And that would be a sigh of relief for the Blackhawks. With the right roster shuffling, Hossa’s contract on LTIR could mean as much or slightly more than $5 million in additional cap space with which Bowman and Co. can work, and that’s significant. Not only is it necessary to become compliant — currently, Chicago is about $35,000 over the upper limit — but it can also allow the Blackhawks to make some additions to a roster that, quite frankly, will need it if they want to compete in a Central Division primed to be as tough as any other this season.
Should he get it, though, how does Bowman spend the money? Well, he’s not about to tip his hand.
“I think that’s something you don’t game-plan too much,” Bowman said as the Blackhawks’ training camp got underway. “You want to see how it unfolds over the next few weeks and see how our team takes shape. On that one, we’re probably going to take a wait-and-see approach…It’s something that we’ve had a lot of experience dealing with. We’ll manage that as we go along.”
That said, one of the clear areas of need in Chicago is the blueline, particularly following the summer trade of Niklas Hjalmarsson to the Arizona Coyotes. Even in getting Connor Murphy in return, losing Hjalmarsson, a fixture of the blueline on three Stanley Cup-winning teams, is a major blow and opens up a hole that will likely need multiple parts to fill.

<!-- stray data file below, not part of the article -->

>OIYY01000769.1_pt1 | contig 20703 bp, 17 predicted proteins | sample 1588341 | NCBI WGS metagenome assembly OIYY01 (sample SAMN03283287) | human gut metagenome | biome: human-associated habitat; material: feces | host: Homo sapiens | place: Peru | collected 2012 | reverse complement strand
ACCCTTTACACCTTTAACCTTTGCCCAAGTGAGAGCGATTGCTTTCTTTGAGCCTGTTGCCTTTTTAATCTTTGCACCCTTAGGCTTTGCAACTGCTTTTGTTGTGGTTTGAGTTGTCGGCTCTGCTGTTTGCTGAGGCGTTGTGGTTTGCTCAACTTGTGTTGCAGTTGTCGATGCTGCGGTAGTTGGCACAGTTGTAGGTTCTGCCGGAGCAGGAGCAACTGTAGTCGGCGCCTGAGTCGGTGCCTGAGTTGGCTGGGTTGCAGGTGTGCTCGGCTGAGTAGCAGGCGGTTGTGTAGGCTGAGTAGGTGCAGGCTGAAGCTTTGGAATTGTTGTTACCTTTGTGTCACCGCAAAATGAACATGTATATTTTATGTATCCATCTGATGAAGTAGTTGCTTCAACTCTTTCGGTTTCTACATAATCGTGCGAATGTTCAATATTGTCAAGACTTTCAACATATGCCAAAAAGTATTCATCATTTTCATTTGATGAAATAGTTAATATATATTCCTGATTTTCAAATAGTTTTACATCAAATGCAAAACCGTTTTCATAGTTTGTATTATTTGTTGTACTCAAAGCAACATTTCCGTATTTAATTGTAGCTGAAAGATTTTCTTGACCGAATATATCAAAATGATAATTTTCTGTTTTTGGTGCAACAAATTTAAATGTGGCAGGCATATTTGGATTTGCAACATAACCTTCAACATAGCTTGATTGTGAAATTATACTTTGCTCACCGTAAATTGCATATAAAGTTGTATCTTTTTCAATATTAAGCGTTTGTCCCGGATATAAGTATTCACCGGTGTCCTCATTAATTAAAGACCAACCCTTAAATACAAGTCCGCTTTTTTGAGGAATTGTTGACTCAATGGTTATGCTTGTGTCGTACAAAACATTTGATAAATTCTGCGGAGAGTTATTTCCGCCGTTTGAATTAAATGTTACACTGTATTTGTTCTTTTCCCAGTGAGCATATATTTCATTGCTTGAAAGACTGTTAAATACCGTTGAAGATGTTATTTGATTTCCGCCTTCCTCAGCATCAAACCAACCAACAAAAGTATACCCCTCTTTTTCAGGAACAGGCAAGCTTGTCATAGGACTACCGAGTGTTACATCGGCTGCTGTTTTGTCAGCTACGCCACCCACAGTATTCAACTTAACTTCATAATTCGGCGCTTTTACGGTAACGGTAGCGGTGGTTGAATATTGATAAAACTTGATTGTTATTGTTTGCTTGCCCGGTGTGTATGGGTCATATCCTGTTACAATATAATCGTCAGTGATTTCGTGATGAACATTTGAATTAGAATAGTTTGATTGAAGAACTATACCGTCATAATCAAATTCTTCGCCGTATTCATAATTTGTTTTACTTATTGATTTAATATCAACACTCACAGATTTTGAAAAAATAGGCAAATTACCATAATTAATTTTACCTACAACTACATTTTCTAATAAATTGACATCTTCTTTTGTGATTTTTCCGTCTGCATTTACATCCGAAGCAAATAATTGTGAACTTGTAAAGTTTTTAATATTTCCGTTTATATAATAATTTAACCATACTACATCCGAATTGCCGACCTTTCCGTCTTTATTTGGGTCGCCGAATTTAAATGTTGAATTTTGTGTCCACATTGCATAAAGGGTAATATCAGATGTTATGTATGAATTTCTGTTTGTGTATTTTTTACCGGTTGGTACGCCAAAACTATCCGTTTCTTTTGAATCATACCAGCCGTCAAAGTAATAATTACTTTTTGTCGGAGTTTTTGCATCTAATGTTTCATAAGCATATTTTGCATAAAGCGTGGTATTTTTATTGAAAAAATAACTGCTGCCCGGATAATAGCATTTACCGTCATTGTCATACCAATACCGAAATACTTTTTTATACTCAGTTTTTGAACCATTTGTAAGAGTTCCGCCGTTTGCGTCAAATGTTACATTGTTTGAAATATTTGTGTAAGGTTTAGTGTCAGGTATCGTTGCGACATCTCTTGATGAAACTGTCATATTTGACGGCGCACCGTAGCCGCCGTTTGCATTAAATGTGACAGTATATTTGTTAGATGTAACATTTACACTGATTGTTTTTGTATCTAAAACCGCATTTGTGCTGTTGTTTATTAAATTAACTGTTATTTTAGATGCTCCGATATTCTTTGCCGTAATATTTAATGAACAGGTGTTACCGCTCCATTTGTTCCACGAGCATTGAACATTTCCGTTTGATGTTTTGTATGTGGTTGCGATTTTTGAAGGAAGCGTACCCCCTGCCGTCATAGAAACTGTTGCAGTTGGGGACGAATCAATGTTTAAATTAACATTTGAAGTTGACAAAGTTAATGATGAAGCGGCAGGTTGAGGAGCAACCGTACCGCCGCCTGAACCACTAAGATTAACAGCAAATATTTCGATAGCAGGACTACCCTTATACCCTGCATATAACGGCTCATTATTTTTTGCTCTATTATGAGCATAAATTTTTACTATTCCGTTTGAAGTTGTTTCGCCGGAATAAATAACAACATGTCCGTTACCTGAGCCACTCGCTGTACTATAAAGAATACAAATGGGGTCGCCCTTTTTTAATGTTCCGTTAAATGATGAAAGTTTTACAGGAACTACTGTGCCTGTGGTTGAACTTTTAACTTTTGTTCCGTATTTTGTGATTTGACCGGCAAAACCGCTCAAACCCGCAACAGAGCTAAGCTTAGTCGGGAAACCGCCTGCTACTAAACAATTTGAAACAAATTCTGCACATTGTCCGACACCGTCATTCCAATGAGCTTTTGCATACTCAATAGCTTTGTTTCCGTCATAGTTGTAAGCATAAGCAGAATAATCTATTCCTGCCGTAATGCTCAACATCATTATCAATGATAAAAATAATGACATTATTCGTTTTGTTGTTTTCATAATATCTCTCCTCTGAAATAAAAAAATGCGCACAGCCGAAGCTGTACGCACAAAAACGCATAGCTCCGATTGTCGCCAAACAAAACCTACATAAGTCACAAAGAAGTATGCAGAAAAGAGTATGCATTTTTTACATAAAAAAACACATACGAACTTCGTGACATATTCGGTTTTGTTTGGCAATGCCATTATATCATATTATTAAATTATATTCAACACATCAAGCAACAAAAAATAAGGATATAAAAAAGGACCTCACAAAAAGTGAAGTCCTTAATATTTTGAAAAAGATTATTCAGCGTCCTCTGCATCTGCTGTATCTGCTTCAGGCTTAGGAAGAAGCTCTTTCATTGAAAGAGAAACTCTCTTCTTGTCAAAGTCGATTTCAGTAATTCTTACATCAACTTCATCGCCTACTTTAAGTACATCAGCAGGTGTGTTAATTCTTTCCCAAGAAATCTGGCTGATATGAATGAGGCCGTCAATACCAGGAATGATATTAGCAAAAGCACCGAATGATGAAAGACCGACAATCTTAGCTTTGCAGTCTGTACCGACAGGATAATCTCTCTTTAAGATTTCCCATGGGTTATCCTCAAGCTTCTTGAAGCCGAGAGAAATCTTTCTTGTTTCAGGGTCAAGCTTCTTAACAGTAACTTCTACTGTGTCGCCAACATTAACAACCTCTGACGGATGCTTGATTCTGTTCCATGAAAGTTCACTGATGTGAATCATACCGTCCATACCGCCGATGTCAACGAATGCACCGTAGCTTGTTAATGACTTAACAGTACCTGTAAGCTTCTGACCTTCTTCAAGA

A few options have presented themselves in Chicago, though. Gustav Forsling was mentioned by name by coach Joel Quenneville as one player the Blackhawks are hoping makes some progress this season. Jan Rutta, a free agent signing out of the Czech League, is another. Other potential fill-ins include Luc Snuggerud, Erik Gustafsson and Ville Pokka. Possibly the most viable option to take on an important role this season, though, is a rearguard not even under contract: Cody Franson.